Illuminant light is detected with the photodiode 10 to provide an electrical signal which is a function of the spectral content of the illuminant light. The photodiode 10 responds to incident light by producing a voltage that is logarithmically related to the intensity of light impinging thereon. When the light is from a fluorescent or incandescent lamp driven by a line voltage operating at a predetermined frequency, the photodiode produces a voltage having a DC component (or average value) proportional to the average light intensity and an AC component having a fundamental frequency that is proportional to twice the frequency of the line voltage (i.e., twice a conventional household line frequency of 60 Hz, for a fundamental of 120 Hz). In addition, as explained in U.S. Pat. No. 4,220,412 (which is incorporated herein by reference), the brightness curve of the fluorescent source contains more harmonic distortion (i.e., distortion due to the presence of harmonic frequency components other than the fundamental) than does the incandescent source. Moreover, the photodiode 10, when implemented in the circuit according to the invention, will produce high frequency components when exposed to high efficiency light sources.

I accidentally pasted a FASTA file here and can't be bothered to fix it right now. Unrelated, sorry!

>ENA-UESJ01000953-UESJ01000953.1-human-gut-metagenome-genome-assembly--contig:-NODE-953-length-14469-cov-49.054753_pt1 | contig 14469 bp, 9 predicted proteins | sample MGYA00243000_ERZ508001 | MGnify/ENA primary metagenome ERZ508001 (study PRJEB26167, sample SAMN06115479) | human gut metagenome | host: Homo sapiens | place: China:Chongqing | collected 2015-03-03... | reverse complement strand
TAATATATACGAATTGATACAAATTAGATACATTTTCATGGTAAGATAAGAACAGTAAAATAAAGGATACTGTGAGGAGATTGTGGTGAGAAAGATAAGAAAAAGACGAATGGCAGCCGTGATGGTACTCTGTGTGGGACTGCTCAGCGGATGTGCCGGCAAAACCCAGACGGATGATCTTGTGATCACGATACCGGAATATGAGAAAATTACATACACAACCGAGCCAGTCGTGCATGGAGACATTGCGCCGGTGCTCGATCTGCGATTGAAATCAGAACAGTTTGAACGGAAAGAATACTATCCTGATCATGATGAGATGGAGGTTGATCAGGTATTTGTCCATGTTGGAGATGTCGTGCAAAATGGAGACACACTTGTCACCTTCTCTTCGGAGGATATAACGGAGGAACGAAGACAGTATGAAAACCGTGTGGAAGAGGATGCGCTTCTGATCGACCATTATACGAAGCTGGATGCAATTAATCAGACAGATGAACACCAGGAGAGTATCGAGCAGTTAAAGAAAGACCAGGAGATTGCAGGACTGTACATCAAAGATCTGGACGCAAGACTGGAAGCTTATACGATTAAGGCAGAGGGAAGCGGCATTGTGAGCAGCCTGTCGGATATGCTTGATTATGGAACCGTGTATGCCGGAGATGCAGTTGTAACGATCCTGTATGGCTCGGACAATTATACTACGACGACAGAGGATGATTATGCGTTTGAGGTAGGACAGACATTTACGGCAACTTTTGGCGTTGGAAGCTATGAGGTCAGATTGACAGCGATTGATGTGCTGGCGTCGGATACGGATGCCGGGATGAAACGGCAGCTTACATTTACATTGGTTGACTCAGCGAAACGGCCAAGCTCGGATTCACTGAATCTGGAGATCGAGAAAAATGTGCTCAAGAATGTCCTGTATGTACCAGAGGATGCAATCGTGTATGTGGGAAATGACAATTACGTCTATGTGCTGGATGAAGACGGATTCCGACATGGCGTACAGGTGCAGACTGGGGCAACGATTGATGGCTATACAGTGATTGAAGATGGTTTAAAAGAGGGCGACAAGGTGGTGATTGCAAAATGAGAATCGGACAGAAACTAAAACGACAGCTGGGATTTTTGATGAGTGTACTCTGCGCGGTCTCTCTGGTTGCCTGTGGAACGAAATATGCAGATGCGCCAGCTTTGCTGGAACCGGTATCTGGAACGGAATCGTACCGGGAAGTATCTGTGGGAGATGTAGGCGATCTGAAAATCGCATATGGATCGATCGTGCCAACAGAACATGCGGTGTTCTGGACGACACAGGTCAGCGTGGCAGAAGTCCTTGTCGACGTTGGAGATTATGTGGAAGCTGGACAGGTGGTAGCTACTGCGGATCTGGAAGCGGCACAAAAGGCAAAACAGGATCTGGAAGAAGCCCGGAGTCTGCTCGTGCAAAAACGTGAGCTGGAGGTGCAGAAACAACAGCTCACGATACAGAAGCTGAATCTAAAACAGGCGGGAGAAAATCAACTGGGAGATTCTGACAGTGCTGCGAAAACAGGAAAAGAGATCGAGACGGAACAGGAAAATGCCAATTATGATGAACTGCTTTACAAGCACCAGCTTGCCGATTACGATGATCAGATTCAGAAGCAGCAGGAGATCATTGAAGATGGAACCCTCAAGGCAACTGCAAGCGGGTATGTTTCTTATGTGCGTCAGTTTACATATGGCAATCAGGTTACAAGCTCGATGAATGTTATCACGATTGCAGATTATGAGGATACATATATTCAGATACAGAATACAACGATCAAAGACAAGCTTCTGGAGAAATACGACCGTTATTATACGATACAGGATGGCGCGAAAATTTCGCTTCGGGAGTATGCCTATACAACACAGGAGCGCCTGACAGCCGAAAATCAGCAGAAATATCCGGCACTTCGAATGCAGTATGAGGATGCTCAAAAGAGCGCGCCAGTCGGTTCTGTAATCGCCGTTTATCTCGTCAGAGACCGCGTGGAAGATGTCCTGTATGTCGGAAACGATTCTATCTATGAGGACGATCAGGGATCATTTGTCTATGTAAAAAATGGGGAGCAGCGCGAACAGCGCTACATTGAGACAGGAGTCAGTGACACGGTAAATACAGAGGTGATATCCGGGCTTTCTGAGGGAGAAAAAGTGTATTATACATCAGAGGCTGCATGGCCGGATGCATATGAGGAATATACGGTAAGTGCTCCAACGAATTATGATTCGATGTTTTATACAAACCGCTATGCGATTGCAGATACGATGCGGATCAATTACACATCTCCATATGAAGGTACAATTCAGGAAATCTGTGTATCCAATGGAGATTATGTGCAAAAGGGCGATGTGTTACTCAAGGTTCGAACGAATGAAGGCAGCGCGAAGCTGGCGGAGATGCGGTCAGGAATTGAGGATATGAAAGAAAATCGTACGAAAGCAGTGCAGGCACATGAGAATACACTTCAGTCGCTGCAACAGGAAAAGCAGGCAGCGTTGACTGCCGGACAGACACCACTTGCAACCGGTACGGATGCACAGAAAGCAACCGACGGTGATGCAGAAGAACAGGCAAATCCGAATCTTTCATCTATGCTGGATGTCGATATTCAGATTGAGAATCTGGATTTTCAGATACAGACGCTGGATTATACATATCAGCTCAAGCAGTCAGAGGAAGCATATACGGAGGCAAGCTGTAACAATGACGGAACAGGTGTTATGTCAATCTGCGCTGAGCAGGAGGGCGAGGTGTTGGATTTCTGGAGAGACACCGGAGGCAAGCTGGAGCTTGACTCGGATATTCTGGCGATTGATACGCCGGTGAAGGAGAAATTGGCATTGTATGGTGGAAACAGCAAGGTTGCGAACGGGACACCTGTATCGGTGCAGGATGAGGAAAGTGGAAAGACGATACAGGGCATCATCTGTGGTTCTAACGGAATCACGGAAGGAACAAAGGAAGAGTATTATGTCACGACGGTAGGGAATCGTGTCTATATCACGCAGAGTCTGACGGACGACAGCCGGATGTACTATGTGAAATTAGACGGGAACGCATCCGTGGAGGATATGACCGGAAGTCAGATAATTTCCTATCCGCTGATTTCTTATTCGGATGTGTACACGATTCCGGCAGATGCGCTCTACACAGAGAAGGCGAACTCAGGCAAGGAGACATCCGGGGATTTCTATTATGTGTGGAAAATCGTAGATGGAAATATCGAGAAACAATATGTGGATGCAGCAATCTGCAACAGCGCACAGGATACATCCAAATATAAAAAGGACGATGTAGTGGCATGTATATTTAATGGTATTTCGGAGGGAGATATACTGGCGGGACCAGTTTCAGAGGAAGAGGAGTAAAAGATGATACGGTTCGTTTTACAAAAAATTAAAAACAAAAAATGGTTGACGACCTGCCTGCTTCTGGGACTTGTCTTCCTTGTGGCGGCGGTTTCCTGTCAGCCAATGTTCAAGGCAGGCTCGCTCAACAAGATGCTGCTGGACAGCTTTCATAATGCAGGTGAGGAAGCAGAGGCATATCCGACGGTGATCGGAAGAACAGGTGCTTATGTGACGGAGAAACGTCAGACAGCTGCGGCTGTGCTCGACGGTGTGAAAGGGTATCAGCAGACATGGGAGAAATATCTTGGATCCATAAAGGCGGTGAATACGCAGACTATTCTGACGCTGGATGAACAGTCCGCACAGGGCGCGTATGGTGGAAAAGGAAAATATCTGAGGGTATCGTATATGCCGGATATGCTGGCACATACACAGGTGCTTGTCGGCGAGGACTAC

The signal from the photodiode 10 is processed by the translinear input stage 18 (as described in connection with FIG. 2), the amplifier 11, a logarithmic amplifier 25, and a switched high pass filter 19. The switching portion of the high pass filter 19 includes analog switches 20a and 20b connected to switching lines A' and B', respectively, to connect either capacitor 21a or capacitor 21b into the high pass circuit. The resistor 22 completes the high pass configuration.